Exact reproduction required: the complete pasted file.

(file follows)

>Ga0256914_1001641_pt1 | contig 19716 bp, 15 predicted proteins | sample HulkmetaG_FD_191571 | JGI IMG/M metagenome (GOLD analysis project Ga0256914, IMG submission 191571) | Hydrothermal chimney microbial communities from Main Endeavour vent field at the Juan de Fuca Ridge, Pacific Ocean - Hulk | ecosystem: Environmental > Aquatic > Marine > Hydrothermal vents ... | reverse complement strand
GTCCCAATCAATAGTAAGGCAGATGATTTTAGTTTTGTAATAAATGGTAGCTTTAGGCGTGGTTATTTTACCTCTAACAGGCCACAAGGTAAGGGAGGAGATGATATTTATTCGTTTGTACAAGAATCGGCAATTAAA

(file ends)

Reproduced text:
>Ga0256914_1001641_pt1 | contig 19716 bp, 15 predicted proteins | sample HulkmetaG_FD_191571 | JGI IMG/M metagenome (GOLD analysis project Ga0256914, IMG submission 191571) | Hydrothermal chimney microbial communities from Main Endeavour vent field at the Juan de Fuca Ridge, Pacific Ocean - Hulk | ecosystem: Environmental > Aquatic > Marine > Hydrothermal vents ... | reverse complement strand
GTCCCAATCAATAGTAAGGCAGATGATTTTAGTTTTGTAATAAATGGTAGCTTTAGGCGTGGTTATTTTACCTCTAACAGGCCACAAGGTAAGGGAGGAGATGATATTTATTCGTTTGTACAAGAATCGGCAATTAAA